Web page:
Minimum Viable Product Checklist for Startups

Most founders know that creating a startup isn’t easy. Among all the different challenges that come along your way, one of the hardest arises early on, when turning your idea into an actual product - the development of an MVP.

“Success is not delivering a feature; success is learning how to solve the customer’s problem.”Eric Ries

Most people focus on the technical requirements surrounding an MVP but fail to emphasize on customer testing and feedback implementation. Truth it, building an MVP goes far beyond developing an app. Design, promotion, security, and communication are just a few of the many areas that come into play during this process.

For this reason, we created a minimum viable product checklist containing all the points you should focus on. After reading through this article, you should get a better idea of the steps you need to follow to create a successful early-stage product.

Minimum viable product (MVP) checklist

Minimum Viable Product Checklist for Startups

This MVP checklist does not be seen as mandatory, but there is a higher probability of success when applying the points within.

1. Active social media sharing of product development and idea validation

To build a loyal community of product testers — and eventually gather useful feedback — you will need to create a social media presence before the release of your MVP.

72% of consumers prefer to recommend and interact with brands that offer them a positive experience through social media.

Share the journey of your startup across all social platforms where your audience can be found and emphasize not only the product but also the reason(s) for building it. Try to create an “insider’s view” of the development process and idea validation while remaining non-promotional.

The Pareto principle may be useful here - try to create informative and engaging content 80% of the time, and allow only 20% to be of promotional nature.

2. Set up an email newsletter before releasing your product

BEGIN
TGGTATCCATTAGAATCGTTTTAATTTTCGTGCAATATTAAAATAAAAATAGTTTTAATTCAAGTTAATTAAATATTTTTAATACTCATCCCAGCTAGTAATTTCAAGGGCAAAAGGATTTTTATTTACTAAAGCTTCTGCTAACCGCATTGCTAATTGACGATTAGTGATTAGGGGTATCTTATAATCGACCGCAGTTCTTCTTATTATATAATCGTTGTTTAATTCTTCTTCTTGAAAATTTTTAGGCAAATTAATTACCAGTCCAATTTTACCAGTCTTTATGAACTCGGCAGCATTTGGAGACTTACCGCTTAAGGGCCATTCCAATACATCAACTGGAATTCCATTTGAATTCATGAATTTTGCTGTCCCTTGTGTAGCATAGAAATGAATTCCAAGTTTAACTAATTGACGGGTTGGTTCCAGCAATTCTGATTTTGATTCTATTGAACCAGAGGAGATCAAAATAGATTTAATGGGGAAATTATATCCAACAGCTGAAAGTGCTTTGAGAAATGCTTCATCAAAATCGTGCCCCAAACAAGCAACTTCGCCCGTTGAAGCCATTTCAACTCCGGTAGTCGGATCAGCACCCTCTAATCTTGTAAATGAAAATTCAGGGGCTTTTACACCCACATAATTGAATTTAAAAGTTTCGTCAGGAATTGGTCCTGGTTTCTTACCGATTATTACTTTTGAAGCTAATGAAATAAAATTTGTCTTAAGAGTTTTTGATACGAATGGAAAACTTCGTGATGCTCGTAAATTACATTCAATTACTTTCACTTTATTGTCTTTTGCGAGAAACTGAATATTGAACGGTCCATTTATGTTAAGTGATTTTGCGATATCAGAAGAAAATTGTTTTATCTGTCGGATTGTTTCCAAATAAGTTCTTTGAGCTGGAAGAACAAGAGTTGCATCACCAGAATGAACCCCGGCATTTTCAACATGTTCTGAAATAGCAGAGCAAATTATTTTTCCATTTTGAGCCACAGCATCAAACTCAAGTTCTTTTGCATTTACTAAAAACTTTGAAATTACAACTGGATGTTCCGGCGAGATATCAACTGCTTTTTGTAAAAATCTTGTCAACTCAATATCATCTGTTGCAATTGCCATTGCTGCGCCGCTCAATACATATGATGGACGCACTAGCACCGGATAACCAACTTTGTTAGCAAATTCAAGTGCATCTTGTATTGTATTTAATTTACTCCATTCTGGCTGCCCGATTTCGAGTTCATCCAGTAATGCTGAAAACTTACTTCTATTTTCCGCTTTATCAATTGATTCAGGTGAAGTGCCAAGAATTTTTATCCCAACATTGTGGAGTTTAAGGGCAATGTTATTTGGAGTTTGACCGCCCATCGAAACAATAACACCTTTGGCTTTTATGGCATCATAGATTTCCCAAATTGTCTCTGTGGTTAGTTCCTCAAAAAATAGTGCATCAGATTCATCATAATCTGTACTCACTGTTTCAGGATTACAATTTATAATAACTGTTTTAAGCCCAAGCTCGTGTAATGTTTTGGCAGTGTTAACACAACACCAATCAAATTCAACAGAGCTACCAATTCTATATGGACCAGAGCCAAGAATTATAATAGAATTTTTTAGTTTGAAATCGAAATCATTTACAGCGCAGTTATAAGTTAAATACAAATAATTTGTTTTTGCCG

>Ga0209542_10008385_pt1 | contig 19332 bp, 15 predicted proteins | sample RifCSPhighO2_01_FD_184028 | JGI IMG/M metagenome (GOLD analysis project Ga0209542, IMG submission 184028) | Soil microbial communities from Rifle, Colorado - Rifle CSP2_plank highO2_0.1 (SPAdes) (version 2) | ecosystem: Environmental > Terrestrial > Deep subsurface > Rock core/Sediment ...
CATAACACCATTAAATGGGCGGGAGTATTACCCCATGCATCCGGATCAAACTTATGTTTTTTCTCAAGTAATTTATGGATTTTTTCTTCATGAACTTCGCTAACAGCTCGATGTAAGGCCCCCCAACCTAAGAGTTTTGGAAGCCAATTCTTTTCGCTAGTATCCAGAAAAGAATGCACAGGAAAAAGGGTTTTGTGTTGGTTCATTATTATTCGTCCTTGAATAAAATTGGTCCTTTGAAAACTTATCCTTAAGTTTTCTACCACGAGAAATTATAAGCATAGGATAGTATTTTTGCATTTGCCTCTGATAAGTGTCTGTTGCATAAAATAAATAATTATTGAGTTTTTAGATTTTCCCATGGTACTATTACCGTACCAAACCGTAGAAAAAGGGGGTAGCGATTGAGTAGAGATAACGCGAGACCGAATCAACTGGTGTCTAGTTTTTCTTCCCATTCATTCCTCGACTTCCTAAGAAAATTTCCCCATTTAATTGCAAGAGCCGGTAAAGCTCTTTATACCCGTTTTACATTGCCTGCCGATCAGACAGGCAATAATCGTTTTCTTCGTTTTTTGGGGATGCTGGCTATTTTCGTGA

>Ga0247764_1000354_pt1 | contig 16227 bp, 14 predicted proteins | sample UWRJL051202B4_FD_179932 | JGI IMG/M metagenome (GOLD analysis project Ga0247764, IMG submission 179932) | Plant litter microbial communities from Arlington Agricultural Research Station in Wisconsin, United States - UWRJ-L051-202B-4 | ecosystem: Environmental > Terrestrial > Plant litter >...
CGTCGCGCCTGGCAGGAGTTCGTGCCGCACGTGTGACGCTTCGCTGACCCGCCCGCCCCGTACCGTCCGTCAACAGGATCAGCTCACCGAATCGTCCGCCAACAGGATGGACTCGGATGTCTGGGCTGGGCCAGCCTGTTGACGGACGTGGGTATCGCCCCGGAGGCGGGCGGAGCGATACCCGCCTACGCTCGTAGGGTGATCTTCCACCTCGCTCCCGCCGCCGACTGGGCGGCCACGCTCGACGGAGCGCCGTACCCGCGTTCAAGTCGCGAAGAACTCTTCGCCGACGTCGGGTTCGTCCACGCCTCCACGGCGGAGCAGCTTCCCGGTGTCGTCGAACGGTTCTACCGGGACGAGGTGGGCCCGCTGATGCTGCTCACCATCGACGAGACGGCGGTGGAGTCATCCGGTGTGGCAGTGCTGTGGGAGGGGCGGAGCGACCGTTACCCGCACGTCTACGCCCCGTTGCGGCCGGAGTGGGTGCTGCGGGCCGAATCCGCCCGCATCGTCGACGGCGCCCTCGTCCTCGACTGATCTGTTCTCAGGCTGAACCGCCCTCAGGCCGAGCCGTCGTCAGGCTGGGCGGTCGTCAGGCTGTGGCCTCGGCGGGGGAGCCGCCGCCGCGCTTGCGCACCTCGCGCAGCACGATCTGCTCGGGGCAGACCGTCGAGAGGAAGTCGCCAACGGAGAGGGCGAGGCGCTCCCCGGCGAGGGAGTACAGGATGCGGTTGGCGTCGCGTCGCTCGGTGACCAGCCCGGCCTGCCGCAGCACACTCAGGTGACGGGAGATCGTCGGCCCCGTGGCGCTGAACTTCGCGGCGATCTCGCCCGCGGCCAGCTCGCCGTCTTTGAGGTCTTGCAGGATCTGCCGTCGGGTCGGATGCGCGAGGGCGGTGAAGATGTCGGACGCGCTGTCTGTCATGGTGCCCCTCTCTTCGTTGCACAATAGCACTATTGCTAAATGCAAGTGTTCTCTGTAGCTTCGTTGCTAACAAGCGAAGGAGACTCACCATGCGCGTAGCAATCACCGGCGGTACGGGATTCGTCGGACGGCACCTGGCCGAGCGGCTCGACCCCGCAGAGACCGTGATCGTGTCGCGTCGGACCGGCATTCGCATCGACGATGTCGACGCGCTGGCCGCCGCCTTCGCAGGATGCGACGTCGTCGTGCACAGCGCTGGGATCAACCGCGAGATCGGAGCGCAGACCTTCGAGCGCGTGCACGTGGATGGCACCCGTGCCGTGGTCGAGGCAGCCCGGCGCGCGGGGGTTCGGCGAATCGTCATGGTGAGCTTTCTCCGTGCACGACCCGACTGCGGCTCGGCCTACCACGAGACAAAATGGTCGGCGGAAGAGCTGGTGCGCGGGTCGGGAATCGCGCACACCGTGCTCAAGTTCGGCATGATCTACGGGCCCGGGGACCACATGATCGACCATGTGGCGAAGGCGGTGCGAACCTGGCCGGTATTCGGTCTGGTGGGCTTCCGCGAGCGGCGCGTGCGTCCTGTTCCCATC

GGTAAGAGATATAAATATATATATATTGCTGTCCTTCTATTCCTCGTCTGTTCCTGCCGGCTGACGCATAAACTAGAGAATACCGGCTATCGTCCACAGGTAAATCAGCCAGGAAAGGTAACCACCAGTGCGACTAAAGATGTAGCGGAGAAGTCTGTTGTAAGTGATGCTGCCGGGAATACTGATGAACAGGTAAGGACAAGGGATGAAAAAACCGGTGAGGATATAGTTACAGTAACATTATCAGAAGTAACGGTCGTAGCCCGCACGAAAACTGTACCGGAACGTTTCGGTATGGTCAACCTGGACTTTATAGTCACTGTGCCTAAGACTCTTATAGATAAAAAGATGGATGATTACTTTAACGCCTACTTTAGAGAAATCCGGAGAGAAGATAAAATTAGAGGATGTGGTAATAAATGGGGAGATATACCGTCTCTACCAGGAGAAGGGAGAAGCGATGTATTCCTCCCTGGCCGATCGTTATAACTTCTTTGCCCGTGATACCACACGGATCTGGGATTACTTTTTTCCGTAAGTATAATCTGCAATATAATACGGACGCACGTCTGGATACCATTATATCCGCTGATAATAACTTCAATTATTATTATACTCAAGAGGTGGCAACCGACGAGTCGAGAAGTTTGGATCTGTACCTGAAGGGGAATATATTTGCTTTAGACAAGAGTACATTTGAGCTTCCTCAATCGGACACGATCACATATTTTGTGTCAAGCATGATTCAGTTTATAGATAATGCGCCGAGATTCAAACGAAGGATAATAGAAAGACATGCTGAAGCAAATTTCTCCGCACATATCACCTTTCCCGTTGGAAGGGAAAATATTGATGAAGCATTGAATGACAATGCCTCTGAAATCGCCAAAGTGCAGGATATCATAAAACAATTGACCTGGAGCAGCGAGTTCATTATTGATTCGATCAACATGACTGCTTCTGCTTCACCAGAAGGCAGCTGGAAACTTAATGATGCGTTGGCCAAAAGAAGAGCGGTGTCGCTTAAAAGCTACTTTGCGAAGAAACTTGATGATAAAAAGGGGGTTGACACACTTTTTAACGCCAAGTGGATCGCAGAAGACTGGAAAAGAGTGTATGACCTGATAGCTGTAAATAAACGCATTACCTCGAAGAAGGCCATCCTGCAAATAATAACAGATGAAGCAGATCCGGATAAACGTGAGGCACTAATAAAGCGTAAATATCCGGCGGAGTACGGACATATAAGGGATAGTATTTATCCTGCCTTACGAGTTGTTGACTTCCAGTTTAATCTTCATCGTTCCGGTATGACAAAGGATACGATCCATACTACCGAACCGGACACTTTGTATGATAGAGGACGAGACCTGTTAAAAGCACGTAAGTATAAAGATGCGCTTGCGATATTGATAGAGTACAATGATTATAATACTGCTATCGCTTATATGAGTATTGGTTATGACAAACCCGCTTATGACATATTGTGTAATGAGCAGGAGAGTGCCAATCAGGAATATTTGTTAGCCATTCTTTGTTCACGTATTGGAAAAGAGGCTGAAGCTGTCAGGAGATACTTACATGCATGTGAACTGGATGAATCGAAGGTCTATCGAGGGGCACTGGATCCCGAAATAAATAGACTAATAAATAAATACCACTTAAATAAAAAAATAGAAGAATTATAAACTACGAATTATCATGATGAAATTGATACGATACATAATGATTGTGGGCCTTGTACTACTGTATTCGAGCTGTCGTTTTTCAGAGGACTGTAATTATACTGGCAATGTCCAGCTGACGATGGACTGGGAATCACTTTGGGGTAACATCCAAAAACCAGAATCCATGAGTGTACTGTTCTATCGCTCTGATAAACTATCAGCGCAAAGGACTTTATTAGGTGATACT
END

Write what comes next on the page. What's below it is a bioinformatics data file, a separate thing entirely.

When it comes to the development of an engaged community, email marketing is really important. This is because it:

  • Helps your startup establish 1-on-1 communication with subscribers, allowing more personalized feedback.
  • Keep top-of-mind awareness of your brand (especially when sending emails often).
  • Associates niche-related expertise to your brand name.
  • It is cheap to set up with high click rates.

Furthermore, a newsletter allows startup founders to collect information from their users in many different ways. Some are more open-ended (reply to this email with your thoughts), while others are more structured (surveys, random sampling, etc.)

In the following points, we will delve deeper into the different methods you can use to collect emails before the release of your product.

3. Use Drift & Hotjar for communication and data collection

The first version of your product can be help you uncover your customers’ pain points. This type of feedback loop becomes easier when utilising omnichannel communication and tracking browsing behaviour.

Adding more communication channels (e.g. live chat) is the first step of this process. By making it extremely easy for customers to communicate with you, there is a higher probability of personalized feedback. Drift has a cost-free, live chat integration and offers special deals to early-stage startups who are looking to build custom chatbots.